[ON STAGE]Classical concerts, by the bookWhen dilettantes go to a museum, they often want to see only paintings by Picasso or Van Gogh. When they go to classical concerts, they typically want to hear the Berlin Philharmonic Orchestra playing Dvorak's "New World Symphony." When it comes to art and cultural pursuits, nonexperts want to enjoy works they are familiar with, such as things they learned in, say, high school textbooks.
A classical music concert will be held this weekend in Seoul that is custom-made for people with a lukewarm but growing interest in the style. "Classical Music You've Seen in Textbooks," organized by the Toyconcert Musical Company, helps people with a growing interest in classical music get beyond the basics and find out just who their favorite composers are.
Conducted by Kang Shin-tae, the company has been holding regular concerts at university gymnasiums nationwide for two years. The group was formed to enlighten and teach the public .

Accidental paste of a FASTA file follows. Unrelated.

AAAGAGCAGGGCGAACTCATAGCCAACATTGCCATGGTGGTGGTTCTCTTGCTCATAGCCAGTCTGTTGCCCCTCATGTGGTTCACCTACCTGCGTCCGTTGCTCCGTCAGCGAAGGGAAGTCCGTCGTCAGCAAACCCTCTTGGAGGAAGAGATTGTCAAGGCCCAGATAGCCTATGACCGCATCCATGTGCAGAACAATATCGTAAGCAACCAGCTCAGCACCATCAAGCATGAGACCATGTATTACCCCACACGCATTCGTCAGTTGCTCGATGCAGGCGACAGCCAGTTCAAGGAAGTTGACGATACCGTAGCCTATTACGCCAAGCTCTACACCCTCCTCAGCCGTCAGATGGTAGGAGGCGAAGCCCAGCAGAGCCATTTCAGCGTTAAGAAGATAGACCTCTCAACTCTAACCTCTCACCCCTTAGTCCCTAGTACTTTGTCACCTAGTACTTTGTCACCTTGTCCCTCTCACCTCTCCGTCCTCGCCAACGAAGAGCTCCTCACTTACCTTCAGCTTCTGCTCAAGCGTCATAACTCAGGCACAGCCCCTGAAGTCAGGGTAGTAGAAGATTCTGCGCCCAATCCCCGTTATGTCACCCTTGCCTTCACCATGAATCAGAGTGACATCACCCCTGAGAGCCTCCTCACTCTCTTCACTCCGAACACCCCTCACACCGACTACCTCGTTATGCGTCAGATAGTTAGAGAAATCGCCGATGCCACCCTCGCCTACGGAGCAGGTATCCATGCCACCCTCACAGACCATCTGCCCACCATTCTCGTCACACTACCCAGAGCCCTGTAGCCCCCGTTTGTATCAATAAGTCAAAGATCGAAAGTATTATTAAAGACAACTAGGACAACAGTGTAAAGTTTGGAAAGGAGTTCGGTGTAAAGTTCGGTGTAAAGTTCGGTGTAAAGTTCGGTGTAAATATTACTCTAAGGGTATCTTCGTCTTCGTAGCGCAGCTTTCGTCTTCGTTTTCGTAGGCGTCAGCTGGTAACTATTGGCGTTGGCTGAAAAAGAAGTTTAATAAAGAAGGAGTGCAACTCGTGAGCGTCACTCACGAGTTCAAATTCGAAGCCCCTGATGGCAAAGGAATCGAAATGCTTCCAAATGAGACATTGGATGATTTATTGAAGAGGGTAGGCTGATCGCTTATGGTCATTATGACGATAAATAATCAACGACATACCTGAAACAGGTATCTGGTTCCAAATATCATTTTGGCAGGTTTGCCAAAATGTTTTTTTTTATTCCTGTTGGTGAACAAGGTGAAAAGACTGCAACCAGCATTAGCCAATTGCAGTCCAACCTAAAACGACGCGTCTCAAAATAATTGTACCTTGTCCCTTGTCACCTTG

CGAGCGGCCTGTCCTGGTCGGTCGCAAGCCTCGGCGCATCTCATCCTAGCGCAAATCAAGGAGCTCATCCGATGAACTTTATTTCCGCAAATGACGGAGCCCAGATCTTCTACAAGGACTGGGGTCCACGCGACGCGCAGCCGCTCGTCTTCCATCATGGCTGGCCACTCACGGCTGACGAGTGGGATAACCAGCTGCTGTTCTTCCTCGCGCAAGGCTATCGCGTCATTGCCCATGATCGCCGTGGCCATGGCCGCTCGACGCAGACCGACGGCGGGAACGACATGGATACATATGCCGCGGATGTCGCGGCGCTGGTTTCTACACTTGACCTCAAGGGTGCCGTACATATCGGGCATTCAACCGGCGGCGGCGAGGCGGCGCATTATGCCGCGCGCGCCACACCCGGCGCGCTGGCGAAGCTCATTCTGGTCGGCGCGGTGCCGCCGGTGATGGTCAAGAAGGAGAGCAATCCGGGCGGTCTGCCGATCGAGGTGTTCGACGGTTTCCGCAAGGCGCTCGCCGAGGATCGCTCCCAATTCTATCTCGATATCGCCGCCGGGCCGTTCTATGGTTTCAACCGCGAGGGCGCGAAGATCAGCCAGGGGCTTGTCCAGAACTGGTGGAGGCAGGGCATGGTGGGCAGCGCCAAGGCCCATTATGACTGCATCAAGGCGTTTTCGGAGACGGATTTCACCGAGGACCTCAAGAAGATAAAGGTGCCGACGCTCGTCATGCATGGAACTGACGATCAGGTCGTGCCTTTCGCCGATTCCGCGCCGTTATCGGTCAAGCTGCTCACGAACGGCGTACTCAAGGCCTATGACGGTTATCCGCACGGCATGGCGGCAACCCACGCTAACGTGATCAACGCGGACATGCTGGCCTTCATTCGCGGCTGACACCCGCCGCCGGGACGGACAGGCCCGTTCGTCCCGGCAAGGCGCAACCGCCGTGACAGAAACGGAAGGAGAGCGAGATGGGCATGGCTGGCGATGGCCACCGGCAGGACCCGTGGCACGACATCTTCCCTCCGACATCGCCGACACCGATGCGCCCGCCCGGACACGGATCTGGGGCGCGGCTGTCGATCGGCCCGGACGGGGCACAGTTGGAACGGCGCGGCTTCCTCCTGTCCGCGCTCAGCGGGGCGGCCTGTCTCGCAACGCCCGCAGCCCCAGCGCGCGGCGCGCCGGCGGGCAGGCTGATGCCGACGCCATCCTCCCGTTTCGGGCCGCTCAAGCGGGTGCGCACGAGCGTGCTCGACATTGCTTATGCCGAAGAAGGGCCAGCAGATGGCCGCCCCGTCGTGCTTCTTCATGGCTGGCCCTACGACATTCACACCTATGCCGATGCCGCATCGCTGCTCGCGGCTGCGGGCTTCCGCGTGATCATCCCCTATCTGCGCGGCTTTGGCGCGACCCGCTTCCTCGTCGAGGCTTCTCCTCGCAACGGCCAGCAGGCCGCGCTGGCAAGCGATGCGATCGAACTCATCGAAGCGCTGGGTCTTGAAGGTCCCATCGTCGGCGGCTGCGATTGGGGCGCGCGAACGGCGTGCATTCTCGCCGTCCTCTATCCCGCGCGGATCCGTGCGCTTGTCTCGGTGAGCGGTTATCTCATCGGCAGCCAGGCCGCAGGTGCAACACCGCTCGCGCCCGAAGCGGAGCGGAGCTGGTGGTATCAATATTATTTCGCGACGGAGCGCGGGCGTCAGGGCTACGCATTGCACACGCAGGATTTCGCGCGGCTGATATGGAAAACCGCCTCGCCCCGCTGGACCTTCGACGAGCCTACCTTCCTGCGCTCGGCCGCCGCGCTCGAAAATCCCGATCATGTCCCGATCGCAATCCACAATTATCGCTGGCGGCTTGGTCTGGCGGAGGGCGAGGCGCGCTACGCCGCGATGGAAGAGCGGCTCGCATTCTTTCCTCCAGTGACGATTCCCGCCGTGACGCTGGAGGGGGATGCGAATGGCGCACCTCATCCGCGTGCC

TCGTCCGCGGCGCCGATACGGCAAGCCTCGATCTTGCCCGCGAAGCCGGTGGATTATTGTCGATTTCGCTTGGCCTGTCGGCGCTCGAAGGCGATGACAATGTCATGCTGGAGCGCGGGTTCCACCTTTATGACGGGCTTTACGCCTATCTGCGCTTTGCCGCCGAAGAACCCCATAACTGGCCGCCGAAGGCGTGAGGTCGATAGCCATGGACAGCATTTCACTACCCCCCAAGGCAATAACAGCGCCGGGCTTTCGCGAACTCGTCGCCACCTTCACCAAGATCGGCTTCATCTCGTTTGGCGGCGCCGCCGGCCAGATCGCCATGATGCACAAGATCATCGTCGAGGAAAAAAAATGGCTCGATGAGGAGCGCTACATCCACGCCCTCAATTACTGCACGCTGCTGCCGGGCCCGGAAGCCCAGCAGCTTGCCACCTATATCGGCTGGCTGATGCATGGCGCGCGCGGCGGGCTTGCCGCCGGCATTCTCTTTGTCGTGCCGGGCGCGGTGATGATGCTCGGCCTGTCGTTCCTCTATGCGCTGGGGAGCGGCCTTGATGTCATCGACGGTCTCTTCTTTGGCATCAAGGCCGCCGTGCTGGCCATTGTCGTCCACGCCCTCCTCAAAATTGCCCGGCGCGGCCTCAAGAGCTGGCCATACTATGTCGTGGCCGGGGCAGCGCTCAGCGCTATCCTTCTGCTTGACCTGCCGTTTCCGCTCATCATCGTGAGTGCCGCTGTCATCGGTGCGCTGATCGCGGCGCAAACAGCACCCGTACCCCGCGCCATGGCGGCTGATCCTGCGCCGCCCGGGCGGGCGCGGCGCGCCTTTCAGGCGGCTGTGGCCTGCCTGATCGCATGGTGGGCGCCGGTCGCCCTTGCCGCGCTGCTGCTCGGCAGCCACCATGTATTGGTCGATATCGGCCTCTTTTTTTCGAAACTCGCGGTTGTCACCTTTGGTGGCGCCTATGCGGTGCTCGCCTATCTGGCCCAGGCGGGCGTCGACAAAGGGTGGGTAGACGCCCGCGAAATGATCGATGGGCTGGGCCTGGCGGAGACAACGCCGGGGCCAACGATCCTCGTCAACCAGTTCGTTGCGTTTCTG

The philosophy of the textbook concerts is to educate untrained ears about classical music by performing "pure" renditions with a traditional symphony orchestra. The group, staunchly refusing to compromise their principles, eschews popular trends such as crossover or semi-classics.
The group also organizes amusing activities for younger audience members. In the lobbies of concert halls, they exhibit various instruments and encourage visitors to have hands-on experiences, while the conductor or a musician from the orchestra provides explanations. After concerts, the audience is given small forms to comment on what they liked and disliked, which are later used to determine which musicians are honored with awards.
Between the two daily shows at Konkuk University this weekend, the conductor will hold mini-lectures about the featured composers and field questions from the audience. Some of the questions that have come up during past sessions are "What was going through Beethoven's mind when he composed his Symphony No. 5?" and "What makes Tchaikovsky a legend?"
The two-hour concerts will include compositions by the masters Rossini, Haydn, Mozart, Beethoven, Dvorak, Tschaikovsky, among others.
Tickets are 10,000 won ($7.50) to 20,000 won. The 2 p.m. shows are sold out. For more info, call 02-3141-0651
by Park Soo-mee
with the Korea JoongAng Daily
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